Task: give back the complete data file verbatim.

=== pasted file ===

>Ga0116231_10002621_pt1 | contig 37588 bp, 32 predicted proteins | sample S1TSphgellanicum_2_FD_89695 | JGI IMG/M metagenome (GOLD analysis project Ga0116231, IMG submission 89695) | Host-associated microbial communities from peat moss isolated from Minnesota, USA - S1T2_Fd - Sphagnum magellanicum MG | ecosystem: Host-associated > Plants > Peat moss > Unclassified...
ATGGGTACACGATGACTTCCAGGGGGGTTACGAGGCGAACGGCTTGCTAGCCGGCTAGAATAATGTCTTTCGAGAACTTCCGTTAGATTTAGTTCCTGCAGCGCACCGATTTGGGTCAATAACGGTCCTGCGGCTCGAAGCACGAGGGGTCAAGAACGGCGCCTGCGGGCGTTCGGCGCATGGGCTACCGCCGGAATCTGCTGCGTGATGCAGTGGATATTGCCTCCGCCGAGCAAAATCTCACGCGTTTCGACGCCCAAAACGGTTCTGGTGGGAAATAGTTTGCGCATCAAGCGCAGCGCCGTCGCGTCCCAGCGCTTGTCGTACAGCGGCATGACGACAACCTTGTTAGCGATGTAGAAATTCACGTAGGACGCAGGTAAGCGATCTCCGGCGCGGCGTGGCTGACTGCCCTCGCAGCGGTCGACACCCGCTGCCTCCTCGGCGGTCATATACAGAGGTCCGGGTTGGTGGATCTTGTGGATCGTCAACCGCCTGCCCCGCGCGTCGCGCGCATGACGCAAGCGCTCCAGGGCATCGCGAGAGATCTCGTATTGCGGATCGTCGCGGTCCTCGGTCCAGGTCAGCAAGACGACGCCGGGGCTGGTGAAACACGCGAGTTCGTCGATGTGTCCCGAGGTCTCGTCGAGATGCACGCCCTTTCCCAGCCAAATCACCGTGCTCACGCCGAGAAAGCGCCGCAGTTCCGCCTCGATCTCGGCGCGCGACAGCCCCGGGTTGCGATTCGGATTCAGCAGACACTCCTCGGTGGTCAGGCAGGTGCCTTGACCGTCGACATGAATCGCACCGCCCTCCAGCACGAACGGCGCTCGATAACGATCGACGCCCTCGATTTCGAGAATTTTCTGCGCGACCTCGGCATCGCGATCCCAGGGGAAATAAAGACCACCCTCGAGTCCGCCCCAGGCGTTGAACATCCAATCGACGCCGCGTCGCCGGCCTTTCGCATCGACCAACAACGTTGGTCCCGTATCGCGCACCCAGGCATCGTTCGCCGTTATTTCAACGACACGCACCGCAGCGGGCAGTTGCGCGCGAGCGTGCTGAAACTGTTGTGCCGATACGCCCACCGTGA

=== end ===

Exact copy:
>Ga0116231_10002621_pt1 | contig 37588 bp, 32 predicted proteins | sample S1TSphgellanicum_2_FD_89695 | JGI IMG/M metagenome (GOLD analysis project Ga0116231, IMG submission 89695) | Host-associated microbial communities from peat moss isolated from Minnesota, USA - S1T2_Fd - Sphagnum magellanicum MG | ecosystem: Host-associated > Plants > Peat moss > Unclassified...
ATGGGTACACGATGACTTCCAGGGGGGTTACGAGGCGAACGGCTTGCTAGCCGGCTAGAATAATGTCTTTCGAGAACTTCCGTTAGATTTAGTTCCTGCAGCGCACCGATTTGGGTCAATAACGGTCCTGCGGCTCGAAGCACGAGGGGTCAAGAACGGCGCCTGCGGGCGTTCGGCGCATGGGCTACCGCCGGAATCTGCTGCGTGATGCAGTGGATATTGCCTCCGCCGAGCAAAATCTCACGCGTTTCGACGCCCAAAACGGTTCTGGTGGGAAATAGTTTGCGCATCAAGCGCAGCGCCGTCGCGTCCCAGCGCTTGTCGTACAGCGGCATGACGACAACCTTGTTAGCGATGTAGAAATTCACGTAGGACGCAGGTAAGCGATCTCCGGCGCGGCGTGGCTGACTGCCCTCGCAGCGGTCGACACCCGCTGCCTCCTCGGCGGTCATATACAGAGGTCCGGGTTGGTGGATCTTGTGGATCGTCAACCGCCTGCCCCGCGCGTCGCGCGCATGACGCAAGCGCTCCAGGGCATCGCGAGAGATCTCGTATTGCGGATCGTCGCGGTCCTCGGTCCAGGTCAGCAAGACGACGCCGGGGCTGGTGAAACACGCGAGTTCGTCGATGTGTCCCGAGGTCTCGTCGAGATGCACGCCCTTTCCCAGCCAAATCACCGTGCTCACGCCGAGAAAGCGCCGCAGTTCCGCCTCGATCTCGGCGCGCGACAGCCCCGGGTTGCGATTCGGATTCAGCAGACACTCCTCGGTGGTCAGGCAGGTGCCTTGACCGTCGACATGAATCGCACCGCCCTCCAGCACGAACGGCGCTCGATAACGATCGACGCCCTCGATTTCGAGAATTTTCTGCGCGACCTCGGCATCGCGATCCCAGGGGAAATAAAGACCACCCTCGAGTCCGCCCCAGGCGTTGAACATCCAATCGACGCCGCGTCGCCGGCCTTTCGCATCGACCAACAACGTTGGTCCCGTATCGCGCACCCAGGCATCGTTCGCCGTTATTTCAACGACACGCACCGCAGCGGGCAGTTGCGCGCGAGCGTGCTGAAACTGTTGTGCCGATACGCCCACCGTGA